January 14, 2022
by Tom Quinn
Creighton University's School of Medicine - retired
click here for photo and information about the writer

Friday of the First Week of Ordinary Time
Lectionary: 309

Samuel 8:4-7, 10-22a
Psalm 89:16-17, 18-19
Mark 2:1-12

Praying Ordinary Time
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Samuel had spent nearly his entire life in the service of his faith and his people. He was hailed by them as leader and as Judge. Late in his life the elders came to him and bluntly stated that Samuel was old, his sons were not trustworthy, and the people wanted to select a king. They wanted a new system. Samuel recited to the people a long list of demands that a king would want them to fulfill; some would cost them their freedom. They persisted. God said to Samuel, “it is not you they reject; they reject me as their king.” They clearly had free will that God allowed, even when it meant the rejection of God as their ultimate leader. “Appoint a king over us, as other nations have.” When Samuel gave way to the people's will, he chose the first king, Saul. Over 1000 years passed before Our Lord Jesus came to save us. Jesus came not as an earthly king, but rather, he said, “my kingdom is not of this earth.” Nevertheless , he was labeled “King of the Jews” and a rebel by the Romans, and charismatic, problematic, and blasphemous by the Jewish leaders. Their combined and persistent perceptions led to the crucifixion of Jesus. His death and resurrection saved us. He remains as our Lord and redeemer for all times. We have the true and everlasting king to guide us. Our hearts should finally be at peace.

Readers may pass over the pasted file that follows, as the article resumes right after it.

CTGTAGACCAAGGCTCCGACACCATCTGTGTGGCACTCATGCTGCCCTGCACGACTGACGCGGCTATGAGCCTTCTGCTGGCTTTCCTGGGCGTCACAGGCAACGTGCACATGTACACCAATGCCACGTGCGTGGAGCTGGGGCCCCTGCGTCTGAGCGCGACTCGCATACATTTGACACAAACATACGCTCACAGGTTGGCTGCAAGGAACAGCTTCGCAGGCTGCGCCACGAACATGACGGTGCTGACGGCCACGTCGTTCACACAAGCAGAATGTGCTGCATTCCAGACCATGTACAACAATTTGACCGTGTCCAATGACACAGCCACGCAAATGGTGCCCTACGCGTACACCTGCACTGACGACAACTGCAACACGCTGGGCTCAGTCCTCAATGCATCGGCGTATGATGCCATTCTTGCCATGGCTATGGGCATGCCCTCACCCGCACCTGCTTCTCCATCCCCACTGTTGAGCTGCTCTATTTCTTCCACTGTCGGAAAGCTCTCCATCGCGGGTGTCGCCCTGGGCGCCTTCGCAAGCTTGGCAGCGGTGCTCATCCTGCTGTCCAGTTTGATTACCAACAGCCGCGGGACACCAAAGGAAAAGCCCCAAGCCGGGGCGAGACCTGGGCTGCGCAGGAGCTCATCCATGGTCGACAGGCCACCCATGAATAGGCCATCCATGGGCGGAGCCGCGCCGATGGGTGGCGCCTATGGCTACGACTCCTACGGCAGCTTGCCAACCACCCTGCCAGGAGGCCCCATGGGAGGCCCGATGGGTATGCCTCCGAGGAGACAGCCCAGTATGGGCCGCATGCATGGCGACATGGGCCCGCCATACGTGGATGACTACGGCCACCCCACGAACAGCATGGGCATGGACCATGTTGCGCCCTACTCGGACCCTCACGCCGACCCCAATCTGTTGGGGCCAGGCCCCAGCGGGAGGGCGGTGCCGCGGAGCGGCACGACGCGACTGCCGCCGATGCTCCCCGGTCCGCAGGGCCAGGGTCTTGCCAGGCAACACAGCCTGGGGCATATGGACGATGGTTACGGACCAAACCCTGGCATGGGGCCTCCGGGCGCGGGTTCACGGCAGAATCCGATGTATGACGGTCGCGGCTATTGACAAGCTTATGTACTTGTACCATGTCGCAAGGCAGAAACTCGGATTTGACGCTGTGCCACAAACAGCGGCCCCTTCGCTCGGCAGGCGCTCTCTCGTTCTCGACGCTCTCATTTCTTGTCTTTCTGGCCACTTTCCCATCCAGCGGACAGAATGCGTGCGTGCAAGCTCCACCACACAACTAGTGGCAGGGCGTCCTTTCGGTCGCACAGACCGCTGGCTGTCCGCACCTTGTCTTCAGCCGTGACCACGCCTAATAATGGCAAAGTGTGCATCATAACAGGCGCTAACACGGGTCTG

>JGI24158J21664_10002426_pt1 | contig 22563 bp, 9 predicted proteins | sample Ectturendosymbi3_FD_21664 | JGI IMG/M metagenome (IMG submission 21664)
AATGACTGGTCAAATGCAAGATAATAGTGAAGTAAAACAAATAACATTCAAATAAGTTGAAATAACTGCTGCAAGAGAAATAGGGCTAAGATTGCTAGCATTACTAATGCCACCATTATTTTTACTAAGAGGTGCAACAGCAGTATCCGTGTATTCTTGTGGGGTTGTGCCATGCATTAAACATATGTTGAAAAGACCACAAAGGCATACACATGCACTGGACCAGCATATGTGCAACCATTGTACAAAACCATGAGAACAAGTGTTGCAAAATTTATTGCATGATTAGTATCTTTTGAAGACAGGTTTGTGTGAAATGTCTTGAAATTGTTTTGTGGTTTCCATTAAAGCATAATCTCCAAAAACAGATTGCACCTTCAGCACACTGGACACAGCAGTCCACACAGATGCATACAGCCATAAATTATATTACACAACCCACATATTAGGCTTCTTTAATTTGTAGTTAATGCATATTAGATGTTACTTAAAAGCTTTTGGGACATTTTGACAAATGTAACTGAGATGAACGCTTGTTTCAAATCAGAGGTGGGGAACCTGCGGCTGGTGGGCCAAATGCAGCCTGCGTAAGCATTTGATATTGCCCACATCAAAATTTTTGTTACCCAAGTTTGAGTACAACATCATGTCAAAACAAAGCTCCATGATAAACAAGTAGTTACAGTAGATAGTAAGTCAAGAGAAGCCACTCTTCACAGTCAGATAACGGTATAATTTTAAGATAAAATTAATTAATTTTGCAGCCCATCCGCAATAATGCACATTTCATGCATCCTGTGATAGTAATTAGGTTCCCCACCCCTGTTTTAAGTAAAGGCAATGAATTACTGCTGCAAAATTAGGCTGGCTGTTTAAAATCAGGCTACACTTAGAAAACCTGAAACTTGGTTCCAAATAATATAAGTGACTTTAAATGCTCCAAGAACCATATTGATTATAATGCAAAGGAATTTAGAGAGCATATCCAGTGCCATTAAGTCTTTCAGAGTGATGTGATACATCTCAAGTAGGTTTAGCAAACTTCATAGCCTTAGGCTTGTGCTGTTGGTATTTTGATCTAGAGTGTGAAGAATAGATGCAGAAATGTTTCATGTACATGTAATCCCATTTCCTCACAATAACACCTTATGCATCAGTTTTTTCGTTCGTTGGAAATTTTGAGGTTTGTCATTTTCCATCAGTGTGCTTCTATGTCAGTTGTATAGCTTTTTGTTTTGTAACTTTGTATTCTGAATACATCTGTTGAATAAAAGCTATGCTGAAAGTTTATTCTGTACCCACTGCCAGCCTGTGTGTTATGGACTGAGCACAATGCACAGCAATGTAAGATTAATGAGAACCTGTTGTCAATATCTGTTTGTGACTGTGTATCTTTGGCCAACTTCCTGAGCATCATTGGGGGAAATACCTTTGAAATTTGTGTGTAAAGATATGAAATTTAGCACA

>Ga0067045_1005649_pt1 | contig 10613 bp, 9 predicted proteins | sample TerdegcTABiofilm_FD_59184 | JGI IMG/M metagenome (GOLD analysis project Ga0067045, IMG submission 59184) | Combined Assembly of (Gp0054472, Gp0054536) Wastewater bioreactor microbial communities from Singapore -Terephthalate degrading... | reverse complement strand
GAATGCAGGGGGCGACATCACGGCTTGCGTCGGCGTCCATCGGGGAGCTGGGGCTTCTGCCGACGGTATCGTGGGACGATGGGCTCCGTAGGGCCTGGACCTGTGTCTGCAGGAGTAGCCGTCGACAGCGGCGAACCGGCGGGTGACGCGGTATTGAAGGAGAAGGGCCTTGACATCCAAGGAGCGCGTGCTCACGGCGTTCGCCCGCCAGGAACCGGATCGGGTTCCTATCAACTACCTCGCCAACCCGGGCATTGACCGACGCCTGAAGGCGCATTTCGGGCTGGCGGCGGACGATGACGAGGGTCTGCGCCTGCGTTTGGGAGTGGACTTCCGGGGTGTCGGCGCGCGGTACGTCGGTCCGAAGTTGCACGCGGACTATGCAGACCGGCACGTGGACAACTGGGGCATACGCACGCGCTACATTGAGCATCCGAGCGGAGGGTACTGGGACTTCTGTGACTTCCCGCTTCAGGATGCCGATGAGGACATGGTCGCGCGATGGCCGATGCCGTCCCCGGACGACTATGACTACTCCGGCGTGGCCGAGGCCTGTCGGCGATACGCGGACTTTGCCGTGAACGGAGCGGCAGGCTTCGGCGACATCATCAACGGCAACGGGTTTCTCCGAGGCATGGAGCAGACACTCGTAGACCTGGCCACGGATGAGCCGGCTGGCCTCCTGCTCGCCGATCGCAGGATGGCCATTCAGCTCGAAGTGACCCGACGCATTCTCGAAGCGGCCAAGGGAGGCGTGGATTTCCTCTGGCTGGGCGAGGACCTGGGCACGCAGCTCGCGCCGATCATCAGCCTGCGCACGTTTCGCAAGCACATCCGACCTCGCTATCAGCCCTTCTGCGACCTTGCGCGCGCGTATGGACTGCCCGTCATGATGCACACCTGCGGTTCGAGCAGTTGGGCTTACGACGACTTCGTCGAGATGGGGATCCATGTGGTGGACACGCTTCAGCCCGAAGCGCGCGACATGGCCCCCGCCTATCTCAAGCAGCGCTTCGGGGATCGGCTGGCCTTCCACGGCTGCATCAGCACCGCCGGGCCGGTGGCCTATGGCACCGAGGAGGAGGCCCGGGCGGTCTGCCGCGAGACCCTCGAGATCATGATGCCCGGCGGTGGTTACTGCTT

Today the gospel reading deals with the reaction to miracles that Jesus performed in his “home town” of Capernaum on the north shore of the beautiful Sea of Galilee.

When Jesus returned home, a huge crowd gathered. Soon his small home was so crowded that no more could come in. A paralytic person, carried on a mat by friends, could not part the crowd. They carried the person to the rooftop where they actually “opened the roof” (probably twigs and rolled earth), and let the stretcher down into the crowd. Jesus, noting their faith and effort, said to the paralyzed person, “your sins are forgiven.” Some in the crowd were shocked. “Only God can forgive sins.” Jesus knew their minds, and answered their unspoken objections by healing the paralyzed person. “Rise, pick up your mat, and go home.” Jesus had answered the skeptics of his forgiveness of sins by performing a tangible, unmistakable miracle. If the subtlety of the forgiveness of sins did not sway the people, a person cured and walking home should have. All were astonished. Jesus had posed the question to the crowd, “which is easier,to say to the paralytic,'Your sins are forgiven,' or to say 'Rise, pick up your mat and walk' ? “ We know that it is easier to believe what we see, but on closer examination, which miracle means the most for the good of our eternal souls?      

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